Category Archives: Research

Taster Day 06/08/16 and Tamalpa Life Art Process

We arrived on the plot with a busy schedule in mind.

Duncan and Fiona were hard at work keeping the weeds under control who seem to be encroaching from each side of our remote plot. Oh yes, community allotment is not only glamour you see:). We had a discussion with Duncan on the pros and cons of a grass path vs a mulched path. Not sure we got that settled. What’s your preference and why?

Soon enough two visitors arrived and put themselves to the task of gathering black berries – free food forever!. W have not put one ounce of work towards the brambles and they still produced lots of lovely berries for us.

Even more visitors arrived and after a short chat and tea threw themselves into planting our two  apples trees. They will need plenty of watering in the coming weeks but we could not wait anymore as the pots were more likely to dry out then if we put them in the soil.

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Then came the turn for some composting – we filled the bins with garden green waste, covered with some used coffee grounds and watered them. Last Taster Day’s bins seem to be doing well with the materials slowly moving slower. I’d like to start up making somecomfrey tea to fertilize the beds but also as I found that the remaining sludge is a great compost activator so we could use it in the bins.

We took part in the http://www.bigbutterflycount.org/ and spent 15 min walking the allotments spotting butterflies. Some of us went old school and had print outs and some downloaded the app for the phone. No one felt an expert in recognizing butterflies but the materials were quite self explanatory and soon we were marking off first findings. In all honesty I don’t have much appreciation for the white butterflies especially after they found a hole in our brassica bed netting and their offspring devoured the plants but thinking of them as performing an important pollinator function helped me appreciate that nature is about relationships and that sometimes we get and sometimes we give. All in all we counted 26 butterflies and around 5-6 varieties (ie. large and small white, gatekeeper) as some of them were not willing to perch down for us to allow more accurate inspection.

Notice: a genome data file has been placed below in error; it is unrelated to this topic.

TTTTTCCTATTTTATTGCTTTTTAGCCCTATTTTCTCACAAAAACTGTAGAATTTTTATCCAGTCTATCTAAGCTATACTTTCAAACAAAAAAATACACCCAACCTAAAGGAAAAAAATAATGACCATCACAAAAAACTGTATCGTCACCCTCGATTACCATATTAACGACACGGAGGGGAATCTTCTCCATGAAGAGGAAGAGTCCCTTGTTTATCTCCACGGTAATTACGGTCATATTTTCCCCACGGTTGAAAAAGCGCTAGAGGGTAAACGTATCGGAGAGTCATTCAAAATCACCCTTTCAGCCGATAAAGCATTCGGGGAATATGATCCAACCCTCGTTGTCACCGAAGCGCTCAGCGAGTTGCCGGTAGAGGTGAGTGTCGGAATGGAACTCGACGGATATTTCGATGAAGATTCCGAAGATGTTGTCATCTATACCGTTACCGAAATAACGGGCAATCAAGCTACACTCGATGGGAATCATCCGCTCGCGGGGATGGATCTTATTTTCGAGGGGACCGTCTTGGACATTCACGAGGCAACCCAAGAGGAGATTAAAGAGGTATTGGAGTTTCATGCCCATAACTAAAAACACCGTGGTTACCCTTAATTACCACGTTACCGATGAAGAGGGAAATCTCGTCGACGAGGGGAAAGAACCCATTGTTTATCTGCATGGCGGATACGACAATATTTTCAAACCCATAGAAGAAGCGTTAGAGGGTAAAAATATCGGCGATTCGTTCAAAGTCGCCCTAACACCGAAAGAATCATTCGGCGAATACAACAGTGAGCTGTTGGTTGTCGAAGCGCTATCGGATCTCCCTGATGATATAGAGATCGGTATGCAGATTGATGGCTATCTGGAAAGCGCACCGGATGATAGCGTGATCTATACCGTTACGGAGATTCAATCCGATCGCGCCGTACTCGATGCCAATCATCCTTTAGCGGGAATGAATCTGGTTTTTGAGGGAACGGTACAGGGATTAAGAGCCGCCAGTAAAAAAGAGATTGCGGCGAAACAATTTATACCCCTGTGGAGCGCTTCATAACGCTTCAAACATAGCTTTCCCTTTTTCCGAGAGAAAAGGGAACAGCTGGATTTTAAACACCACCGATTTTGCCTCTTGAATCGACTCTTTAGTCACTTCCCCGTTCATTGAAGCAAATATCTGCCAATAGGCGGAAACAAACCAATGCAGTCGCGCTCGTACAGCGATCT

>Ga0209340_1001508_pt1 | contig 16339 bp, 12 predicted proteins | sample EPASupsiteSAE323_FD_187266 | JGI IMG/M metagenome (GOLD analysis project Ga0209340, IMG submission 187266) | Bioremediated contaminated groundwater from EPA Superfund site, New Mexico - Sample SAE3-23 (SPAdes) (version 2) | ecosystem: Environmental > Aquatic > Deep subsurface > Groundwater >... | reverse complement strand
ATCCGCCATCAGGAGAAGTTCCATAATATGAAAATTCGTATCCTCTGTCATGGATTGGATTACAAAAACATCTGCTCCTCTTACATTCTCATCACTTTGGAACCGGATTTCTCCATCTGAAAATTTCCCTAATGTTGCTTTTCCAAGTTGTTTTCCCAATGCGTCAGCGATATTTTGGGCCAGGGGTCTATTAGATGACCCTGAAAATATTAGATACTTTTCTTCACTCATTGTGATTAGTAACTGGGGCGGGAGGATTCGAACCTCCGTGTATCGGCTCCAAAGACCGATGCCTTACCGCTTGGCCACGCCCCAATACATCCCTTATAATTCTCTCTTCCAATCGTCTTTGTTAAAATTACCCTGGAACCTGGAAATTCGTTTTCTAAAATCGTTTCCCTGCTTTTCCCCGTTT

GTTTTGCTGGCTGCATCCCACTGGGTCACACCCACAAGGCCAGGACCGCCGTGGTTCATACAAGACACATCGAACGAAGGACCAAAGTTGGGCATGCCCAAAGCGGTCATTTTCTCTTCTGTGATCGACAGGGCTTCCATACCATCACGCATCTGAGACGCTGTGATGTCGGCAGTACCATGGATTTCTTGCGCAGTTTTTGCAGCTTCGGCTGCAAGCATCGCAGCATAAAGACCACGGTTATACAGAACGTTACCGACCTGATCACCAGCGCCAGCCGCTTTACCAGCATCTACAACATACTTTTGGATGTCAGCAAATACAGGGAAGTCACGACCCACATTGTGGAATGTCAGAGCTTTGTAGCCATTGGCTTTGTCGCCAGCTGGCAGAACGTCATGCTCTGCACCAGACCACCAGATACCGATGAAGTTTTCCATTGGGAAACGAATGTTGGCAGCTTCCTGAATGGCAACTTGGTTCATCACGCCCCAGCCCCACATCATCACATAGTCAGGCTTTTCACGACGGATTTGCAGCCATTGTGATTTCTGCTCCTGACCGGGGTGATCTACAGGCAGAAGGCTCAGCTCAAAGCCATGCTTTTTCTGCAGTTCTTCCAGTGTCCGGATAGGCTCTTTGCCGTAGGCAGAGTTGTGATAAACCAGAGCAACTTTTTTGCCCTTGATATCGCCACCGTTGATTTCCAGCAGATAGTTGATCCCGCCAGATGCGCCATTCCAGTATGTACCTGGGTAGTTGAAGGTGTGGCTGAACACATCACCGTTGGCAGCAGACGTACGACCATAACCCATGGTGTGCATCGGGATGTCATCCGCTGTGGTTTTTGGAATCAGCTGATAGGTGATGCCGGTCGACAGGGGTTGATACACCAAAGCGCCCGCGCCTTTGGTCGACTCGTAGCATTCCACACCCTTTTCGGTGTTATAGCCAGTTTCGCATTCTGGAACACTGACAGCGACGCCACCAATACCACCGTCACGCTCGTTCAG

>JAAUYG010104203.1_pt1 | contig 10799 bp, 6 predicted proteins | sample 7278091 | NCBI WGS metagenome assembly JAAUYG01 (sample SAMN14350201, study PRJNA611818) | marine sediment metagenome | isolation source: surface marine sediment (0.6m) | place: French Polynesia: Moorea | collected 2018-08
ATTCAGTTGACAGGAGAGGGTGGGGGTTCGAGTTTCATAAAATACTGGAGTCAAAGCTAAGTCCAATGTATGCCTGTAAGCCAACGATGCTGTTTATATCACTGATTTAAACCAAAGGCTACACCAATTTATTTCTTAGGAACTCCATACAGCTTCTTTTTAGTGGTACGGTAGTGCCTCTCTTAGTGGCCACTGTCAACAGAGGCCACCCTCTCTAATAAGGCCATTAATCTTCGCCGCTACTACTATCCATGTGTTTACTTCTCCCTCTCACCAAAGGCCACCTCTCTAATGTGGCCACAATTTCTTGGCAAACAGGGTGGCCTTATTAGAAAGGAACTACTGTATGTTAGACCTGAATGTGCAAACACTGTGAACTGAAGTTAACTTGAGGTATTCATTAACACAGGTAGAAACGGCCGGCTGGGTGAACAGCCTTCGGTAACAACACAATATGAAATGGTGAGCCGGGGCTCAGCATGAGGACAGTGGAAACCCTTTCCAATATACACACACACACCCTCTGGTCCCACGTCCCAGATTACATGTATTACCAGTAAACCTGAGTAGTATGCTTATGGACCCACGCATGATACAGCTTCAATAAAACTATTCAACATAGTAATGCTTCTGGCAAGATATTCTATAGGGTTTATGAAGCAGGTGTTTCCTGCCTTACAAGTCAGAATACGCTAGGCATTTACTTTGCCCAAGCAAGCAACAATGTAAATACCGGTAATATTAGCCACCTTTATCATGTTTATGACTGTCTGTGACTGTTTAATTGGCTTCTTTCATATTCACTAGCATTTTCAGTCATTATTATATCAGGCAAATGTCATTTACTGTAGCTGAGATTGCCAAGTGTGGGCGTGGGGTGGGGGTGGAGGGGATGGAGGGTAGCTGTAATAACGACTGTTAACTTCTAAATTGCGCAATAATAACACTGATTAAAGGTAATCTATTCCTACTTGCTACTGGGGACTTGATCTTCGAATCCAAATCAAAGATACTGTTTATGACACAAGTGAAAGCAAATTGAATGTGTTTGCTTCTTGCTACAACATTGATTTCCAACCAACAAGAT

Following a scrumptious lunch we set off on to the green for the Tamalpa workshop with Donna who kindly offered it to us prior to her trip to the states.

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We walked, we moved and swayed and sat and drew about our experiences. It felt great to connect in this way with our bodyscape in nature and hear from everyone about their experiences. It reminded me of the different ways of observing activity I tried during the Permaculture Design Course and how it helped me and others see our surroundings with new eyes and get fresh insights.

That’s it for now and see you on the 27/08 for the next Taster Day.

 

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Big Worm Dig Results and greenhouse in place

SiT plot can bring so many yields. Apart from the obvious food growing possibilities, people coming together to learn new skills and make new friends we would like to contribute to the wider research efforts around food growing techniques, biodiversity and anything else which pops into the creative minds of the crew.

One such opportunity arose with the Big Worm Dig​​ organised by Riverford. Designed to give more attention to the important and cuddly:) earthworms and help researchers gather data we got to work as set out in pictures below.

We had one result! A lovely Blue-grey worm Octolasion cyaneum – Violet with orange saddle and yellow tail tip – or at least that is what we think we found. Amazing the diversity of colours and features a worm can take. Hopefully in the future we will know our worm from others:)

Results were submitted and we continued the work on the greenhouse who has a base now, frame is screwed onto it and glass panels are being fitted. One more session and we might have a home for our tomatoes.

See to the right for next dates and sessions and hopefully see you there.

As usual more pictures can be found HERE

Riverford’s Big Worm Dig – big city dig

Riverford’s Big Worm Digbig city dig
In 2013 everybody worried about honey bees. Could 2014 be the year of the worm? The University of Central Lancashire’s earthworm experts and Soil Association licensee Riverford Organic Farms are hoping to collate survey results about the British earthworm population from all over the country. Join in with their Big Worm Dig from May 26-June 1. You can register here to take part.

http://www.riverfordbigwormdig.com/join-in

We will be counting the earthworms on our plot this Sunday!